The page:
But....what _Jane Austen_, qua author_, suspected, judged, remembered, understood, _and_ observed [I love that litany of four verbs which run the gamut of what it means to know something] was that her married English "sisters" were all subjected to the genuine atrocities of serial pregnancy, death in childbirth, overwhelming demands of child care, broken down health, and (further down the list) no possibility of realizing their own creative potential in any way other than as a breeding animal, because even for those who survived the gauntlet of pregnancies, their education has been so pitiful that a great deal of their native intelligence, never developed the way men's creative gifts were developed, i.e., by formal education, has not prepared women for any other useful or creative endeavors, and it has simply withered on the vine.
And JA was also pointing out that English laws _did_ connive at these atrocities, by stripping wives of all their property, by allowing husbands total control over their sex lives (unless, like Mrs. Bennet, Mary Musgrove, or Lady Bertram, they contrived to have a permanent "headache"), and by allowing husbands to take custody of children in the event of divorce. And, what's more, the social mores and literary memes of the day (remember Anne Elliot pointing out about men holding the pen, and Catherine pointing out that men wrote all the histories, and never paid attention to the lives of women?) all turned a blind eye to these atrocities, treating them as completely normal; where the voluntary spies, mostly men, were too busy rooting out "Jacobins" to worry about protecting wives from their husbands--that would have been asking the wolves to tend to the sheep! And the newspapers printed not a word about these atrocities, because, of course, they were written by men. And worst of all, in JA's mind, I think, England was a _Christian_ country, and she found it a profound abomination that the caring for the poor, the leper, the outcast, which was the thing about Jesus I believe she loved most, had no place in the Anglican morality she witnessed in the likes of James Stanier Clarke, and satirized in the likes of Mr. Collins, Mr. Elton, Dr. Grant, and even in the moral obtuseness of Henry Tilney (in this rant of his, most of all) and Edmund Bertram. Instead of defending wives, the Church actively promoted the notion that wives should simply submit to their husbands.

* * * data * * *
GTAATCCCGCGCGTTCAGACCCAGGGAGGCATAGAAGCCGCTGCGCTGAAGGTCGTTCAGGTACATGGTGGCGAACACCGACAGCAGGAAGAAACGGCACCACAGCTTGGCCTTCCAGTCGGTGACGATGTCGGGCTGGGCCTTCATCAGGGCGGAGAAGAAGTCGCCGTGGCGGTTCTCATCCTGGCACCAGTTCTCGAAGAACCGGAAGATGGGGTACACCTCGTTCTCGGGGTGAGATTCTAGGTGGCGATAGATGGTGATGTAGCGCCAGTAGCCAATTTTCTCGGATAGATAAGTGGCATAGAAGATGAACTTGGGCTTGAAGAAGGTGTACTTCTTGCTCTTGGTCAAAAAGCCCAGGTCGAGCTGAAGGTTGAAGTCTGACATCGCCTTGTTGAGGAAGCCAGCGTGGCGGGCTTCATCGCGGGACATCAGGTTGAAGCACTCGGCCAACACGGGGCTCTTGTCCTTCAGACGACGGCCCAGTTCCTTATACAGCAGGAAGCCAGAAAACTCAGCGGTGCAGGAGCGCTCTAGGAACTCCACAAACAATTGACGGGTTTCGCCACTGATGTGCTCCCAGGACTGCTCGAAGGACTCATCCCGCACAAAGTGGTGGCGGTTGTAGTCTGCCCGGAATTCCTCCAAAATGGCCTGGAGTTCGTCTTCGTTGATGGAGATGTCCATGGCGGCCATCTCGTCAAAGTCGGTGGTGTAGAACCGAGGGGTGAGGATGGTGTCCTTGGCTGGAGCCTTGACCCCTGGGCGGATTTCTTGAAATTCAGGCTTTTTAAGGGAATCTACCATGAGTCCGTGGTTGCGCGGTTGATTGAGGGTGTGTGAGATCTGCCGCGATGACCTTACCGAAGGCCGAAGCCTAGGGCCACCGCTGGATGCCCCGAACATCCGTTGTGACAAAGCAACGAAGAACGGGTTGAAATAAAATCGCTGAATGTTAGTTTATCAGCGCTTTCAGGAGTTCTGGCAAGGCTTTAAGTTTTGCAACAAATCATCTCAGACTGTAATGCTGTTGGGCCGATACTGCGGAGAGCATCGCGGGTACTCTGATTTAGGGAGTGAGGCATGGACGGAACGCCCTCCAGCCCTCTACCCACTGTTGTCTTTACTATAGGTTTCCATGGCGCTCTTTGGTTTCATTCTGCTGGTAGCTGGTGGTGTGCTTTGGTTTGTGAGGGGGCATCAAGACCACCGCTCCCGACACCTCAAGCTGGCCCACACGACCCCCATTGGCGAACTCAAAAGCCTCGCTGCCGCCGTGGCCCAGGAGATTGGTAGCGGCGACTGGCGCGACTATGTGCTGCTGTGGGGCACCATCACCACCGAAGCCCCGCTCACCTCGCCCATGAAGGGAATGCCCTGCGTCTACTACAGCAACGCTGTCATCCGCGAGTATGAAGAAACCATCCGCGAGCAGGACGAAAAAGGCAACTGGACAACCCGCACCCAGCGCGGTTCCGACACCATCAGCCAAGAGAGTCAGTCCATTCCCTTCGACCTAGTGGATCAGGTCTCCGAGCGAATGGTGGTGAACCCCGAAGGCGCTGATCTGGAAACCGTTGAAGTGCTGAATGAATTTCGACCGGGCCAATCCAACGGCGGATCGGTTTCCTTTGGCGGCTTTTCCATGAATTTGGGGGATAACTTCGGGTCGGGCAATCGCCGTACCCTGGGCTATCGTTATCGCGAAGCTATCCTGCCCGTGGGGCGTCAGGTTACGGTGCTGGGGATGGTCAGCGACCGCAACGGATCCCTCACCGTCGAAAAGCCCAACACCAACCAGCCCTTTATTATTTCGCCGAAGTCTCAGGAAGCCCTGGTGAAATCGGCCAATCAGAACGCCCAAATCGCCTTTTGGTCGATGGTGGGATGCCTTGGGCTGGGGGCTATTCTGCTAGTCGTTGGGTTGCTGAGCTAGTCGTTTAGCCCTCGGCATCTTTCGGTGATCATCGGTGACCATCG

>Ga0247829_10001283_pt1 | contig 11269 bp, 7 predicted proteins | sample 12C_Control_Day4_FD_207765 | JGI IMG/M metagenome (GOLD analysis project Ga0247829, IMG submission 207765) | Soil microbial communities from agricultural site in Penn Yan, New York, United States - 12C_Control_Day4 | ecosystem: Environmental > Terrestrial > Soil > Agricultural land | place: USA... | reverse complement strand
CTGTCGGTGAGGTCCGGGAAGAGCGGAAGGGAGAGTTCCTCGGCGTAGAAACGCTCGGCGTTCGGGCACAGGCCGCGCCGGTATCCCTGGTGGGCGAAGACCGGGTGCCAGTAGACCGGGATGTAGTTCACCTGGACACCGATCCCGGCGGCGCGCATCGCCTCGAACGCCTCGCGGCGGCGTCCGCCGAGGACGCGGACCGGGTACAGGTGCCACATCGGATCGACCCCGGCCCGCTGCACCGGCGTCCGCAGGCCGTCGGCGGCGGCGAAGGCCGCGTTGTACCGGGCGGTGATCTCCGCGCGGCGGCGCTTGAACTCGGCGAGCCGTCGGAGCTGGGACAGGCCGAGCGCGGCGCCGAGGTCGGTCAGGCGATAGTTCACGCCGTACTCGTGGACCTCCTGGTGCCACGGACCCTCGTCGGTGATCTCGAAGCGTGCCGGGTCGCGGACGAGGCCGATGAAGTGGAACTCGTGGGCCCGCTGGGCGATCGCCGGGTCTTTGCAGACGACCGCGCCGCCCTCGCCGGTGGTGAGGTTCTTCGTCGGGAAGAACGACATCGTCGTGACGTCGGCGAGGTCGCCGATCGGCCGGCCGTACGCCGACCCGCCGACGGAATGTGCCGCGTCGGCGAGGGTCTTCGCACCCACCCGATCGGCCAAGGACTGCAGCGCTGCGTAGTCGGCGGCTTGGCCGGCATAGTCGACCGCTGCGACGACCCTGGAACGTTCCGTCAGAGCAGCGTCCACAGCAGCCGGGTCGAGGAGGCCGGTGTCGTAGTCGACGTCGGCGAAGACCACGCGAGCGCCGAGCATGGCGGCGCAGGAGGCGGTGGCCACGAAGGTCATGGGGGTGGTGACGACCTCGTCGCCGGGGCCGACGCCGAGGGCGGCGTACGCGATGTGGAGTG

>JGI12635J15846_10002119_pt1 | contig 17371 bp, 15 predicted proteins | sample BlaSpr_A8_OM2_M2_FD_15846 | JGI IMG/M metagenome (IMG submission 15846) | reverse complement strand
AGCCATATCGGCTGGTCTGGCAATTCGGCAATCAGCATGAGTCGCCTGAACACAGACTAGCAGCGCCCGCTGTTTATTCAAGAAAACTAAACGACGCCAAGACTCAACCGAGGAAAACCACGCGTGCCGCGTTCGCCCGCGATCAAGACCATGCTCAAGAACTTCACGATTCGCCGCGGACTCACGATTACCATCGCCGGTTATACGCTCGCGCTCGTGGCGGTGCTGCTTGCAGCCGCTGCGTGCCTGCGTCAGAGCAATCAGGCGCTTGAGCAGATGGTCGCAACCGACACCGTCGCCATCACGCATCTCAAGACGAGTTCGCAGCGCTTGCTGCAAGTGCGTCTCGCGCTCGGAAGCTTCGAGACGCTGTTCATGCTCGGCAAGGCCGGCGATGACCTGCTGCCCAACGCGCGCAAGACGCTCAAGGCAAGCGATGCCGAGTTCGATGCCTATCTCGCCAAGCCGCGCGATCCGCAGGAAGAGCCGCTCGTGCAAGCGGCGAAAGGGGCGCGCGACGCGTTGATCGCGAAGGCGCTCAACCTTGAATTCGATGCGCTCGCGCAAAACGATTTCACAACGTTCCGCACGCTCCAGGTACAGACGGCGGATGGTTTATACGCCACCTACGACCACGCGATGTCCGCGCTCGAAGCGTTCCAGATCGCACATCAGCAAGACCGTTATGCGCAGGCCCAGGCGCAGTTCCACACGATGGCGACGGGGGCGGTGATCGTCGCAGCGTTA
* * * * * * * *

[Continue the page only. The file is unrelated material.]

And so these atrocities were not only tolerated, they were _invisible_ to the husbands who committed them!
And _that_ is why JA harped on these atrocities, over and over and over again, overtly in her letters, and covertly in her novels. She saw that no one else was saying that the Emperor had no clothes! And so I turn your claim that the mores of that time period turned a blind eye to these things on its head--yeah, men really did not think there was any problem with the status quo---but all the more reason to back up Jane Austen-who is the reason we are here talking in the first place---in _her_ desire to bring these sins to light!